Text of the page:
Black Panther: A Nation Under Our Feet – Ta-Nehisi Coates, Brian Stelfreeze, Stan Lee, Joe Sinnott & Jack Kirby (Panini / Marvel)

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You know those characters who you’ve always meant to invest some time in, but for one reason or another (usually life stuff and abysmal finances) you never actually getting around to doing what you’ve promised yourself, and them, that you will? Well, Black Panther falls into that category for me. I mean, he’s always been on my radar through his involvement in the Avengers and later the Illuminati, and I’m more than aware of his incredible back story and rich history; and while I’ve always meant to add the ever expanding and impressive list of trade paperbacks and graphic novels that he’s the numero uno attraction in to my pull list, it never seems to happen. That however, is all going to change, and I’ve already pushed a few books up to the top of my chart and invested some shekels in an attempt to discover more about the life and times of T’Challa, the King of Wakanda. Why the sudden change of heart and sense of urgency?  Because I spent an hour or two in his company with the opening volume of Ta-Nehisi Coates’ A Nation Under Our Feet and as soon as I managed to pick my jaw up the floor, where it had come to rest thanks to the combination of amazement, surprise and unadulterated pleasure that flowed through me while I digested page after sumptuous, plot filled page, I immediately began to rectify my grievous error of judgement.   It would seem that I’ve been missing out on following one of the most complicated, conflicted and interesting characters in the Marvel Universe and the only thing to blame for my negligence is my own damnable laziness and laconic, and somewhat idiotic, belief that I’d eventually get around to it.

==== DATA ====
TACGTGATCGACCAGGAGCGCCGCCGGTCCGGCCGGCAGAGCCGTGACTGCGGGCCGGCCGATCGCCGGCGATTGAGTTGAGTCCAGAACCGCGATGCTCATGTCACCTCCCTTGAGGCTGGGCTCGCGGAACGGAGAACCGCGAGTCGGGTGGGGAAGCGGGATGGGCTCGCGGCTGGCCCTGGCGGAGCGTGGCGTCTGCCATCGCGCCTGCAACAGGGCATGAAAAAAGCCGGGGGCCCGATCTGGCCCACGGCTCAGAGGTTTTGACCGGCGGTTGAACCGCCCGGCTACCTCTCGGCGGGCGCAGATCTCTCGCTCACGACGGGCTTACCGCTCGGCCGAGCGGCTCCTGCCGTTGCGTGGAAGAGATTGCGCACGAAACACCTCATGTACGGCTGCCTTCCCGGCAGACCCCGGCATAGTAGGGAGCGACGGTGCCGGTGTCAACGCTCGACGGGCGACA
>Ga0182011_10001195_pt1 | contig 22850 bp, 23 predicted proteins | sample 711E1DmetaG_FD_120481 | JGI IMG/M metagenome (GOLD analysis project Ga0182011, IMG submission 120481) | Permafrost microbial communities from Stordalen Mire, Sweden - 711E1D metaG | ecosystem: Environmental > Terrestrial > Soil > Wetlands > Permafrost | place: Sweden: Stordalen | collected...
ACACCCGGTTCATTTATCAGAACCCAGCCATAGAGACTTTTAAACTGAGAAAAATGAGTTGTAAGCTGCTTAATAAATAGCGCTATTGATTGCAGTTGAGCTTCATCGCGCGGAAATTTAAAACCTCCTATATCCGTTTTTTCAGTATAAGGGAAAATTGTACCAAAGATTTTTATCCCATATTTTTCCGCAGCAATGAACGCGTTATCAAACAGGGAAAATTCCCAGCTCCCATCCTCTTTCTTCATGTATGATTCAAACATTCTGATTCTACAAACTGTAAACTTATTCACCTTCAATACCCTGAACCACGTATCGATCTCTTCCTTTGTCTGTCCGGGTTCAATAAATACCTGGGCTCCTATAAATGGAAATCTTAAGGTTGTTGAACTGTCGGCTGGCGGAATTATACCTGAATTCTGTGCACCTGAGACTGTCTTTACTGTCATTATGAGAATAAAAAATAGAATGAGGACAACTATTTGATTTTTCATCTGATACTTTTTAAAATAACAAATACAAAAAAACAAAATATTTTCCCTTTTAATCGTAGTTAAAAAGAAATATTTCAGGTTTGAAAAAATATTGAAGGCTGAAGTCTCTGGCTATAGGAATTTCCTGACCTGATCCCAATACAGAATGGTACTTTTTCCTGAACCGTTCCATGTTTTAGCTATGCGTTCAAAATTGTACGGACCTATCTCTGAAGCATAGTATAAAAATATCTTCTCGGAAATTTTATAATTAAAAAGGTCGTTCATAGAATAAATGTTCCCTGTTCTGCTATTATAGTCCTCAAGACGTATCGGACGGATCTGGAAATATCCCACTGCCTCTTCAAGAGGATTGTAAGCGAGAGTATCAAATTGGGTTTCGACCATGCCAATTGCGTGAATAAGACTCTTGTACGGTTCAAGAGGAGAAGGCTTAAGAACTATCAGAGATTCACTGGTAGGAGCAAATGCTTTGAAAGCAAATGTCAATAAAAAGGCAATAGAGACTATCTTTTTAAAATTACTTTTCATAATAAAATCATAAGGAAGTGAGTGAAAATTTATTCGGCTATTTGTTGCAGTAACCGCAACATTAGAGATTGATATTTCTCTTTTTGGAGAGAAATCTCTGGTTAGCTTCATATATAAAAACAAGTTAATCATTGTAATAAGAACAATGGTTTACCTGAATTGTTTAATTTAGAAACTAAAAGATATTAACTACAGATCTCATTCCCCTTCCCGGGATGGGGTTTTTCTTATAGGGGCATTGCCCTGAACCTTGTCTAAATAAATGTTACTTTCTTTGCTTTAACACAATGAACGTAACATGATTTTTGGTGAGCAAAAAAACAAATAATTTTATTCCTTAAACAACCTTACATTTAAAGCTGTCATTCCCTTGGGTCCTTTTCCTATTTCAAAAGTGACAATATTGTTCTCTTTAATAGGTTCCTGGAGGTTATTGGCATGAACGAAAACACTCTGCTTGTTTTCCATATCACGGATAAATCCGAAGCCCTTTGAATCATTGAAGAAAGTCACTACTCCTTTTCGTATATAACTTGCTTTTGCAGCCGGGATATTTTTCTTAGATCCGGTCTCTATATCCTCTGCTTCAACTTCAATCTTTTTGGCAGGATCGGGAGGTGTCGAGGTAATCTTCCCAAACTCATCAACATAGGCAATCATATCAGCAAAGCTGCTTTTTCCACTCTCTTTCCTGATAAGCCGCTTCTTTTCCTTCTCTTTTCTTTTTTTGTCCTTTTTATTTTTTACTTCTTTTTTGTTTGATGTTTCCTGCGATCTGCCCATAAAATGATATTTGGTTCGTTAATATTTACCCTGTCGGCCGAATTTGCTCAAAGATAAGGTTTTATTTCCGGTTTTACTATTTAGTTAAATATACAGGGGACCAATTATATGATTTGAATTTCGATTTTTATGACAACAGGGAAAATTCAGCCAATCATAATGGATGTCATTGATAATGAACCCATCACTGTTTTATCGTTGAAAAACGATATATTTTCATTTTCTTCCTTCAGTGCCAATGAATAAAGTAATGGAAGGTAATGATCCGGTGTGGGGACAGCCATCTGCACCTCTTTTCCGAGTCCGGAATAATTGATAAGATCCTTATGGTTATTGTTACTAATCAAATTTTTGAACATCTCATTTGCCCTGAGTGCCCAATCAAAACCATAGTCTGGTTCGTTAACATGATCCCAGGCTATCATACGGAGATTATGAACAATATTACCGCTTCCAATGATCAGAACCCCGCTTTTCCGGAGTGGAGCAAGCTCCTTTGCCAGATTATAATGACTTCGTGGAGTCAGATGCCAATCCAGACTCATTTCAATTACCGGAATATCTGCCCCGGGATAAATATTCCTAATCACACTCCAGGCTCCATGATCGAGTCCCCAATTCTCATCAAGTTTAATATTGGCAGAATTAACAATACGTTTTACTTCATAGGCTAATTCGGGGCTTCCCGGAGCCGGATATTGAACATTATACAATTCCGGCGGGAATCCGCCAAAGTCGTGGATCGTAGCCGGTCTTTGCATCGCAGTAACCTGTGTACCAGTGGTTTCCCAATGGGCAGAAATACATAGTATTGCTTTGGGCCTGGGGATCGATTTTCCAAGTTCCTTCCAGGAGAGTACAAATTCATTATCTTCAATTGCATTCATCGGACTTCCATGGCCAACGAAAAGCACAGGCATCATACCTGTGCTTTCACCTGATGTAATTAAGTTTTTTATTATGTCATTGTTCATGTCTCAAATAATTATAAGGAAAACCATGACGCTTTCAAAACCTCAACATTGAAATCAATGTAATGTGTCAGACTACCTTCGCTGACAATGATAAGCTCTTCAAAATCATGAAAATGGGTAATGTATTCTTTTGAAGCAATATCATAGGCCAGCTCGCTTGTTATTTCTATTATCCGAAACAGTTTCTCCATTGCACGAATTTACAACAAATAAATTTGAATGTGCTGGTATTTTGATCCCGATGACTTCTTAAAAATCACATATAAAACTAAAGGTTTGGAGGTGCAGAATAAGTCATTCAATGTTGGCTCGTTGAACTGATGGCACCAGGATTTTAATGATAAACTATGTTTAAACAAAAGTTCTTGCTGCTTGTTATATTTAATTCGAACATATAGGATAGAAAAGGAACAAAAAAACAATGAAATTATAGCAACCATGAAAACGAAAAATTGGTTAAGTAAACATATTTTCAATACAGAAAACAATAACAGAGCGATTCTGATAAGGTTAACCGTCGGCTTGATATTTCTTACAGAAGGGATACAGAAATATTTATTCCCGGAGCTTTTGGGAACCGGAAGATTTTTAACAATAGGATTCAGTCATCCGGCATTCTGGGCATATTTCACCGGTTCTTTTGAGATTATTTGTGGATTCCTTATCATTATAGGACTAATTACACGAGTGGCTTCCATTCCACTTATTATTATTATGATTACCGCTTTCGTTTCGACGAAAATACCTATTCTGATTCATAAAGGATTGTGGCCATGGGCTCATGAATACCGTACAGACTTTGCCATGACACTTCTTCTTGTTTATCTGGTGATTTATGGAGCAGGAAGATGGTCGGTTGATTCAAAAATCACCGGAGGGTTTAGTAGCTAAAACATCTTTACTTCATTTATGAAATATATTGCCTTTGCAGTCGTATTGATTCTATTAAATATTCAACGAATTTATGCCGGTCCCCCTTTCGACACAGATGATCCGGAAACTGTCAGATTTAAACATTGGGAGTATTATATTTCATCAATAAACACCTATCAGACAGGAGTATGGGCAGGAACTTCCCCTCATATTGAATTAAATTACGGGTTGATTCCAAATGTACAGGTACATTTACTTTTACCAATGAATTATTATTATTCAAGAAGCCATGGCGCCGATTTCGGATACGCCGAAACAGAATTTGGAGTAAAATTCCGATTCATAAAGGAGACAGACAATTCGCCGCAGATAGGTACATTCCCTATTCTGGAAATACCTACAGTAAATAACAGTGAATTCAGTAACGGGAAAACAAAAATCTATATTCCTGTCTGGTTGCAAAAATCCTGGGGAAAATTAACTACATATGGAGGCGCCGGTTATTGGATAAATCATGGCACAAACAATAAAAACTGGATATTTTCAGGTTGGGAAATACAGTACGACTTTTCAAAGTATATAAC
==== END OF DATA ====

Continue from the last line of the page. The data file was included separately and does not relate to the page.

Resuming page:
Okay, so in all probability, the reason that A Nation Under Our Feet is as thoroughly enjoyable as it is, is almost certainly due to a combination of Coates’ writing, character development and plotting and Stelfreeze’s dazzling and delightful artwork. It’s the story of a man trying to find his place in the world, a King trying to finally understand his Kingdom, one that’s been ravaged by all sorts of disasters, but yet, on some fundamental level still holds out hope for, and has faith in, its monarch. Beset by personal tragedy, T’Challa attempts to once again find his place in Wakanda, while outside and internal forces weave their influence throughout the populace in an attempt to wrestle power from him and change the face of his country forever. A Nation Under Our Feet   is a powerful cocktail of the political and personal that thrives thanks to its cast of vivid, fully rounded, detailed players and the myriad of sub-plots that each of their tales adds to the overall story.  Coates storytelling veers between the robust and delicate, yet never feels forced as he deftly explores and incorporates the magnificent history of Wakanda (some of which I know thanks to being an Avengers fanboy and geeking out over the Illuminati) into both the saga he’s telling and the lives of those who have been chosen to take part in it. Oh, and as a little extra, the comic book version of the DVD bonus features that we’ve all come to know and enjoy (despite not wanting to admit that we do), Marvel and Panini reached back unto the Kirby and Lee vaults, dug out the very first appearance of the Black Panther and included it to satiate the appetite of an audience determined to know all there is to know about T’Challa. But you know what? Want me to tell you a secret? I’ve got a sneaking suspicion that as good as this book is (and it is very good), the best is yet to come… Tim Cundle


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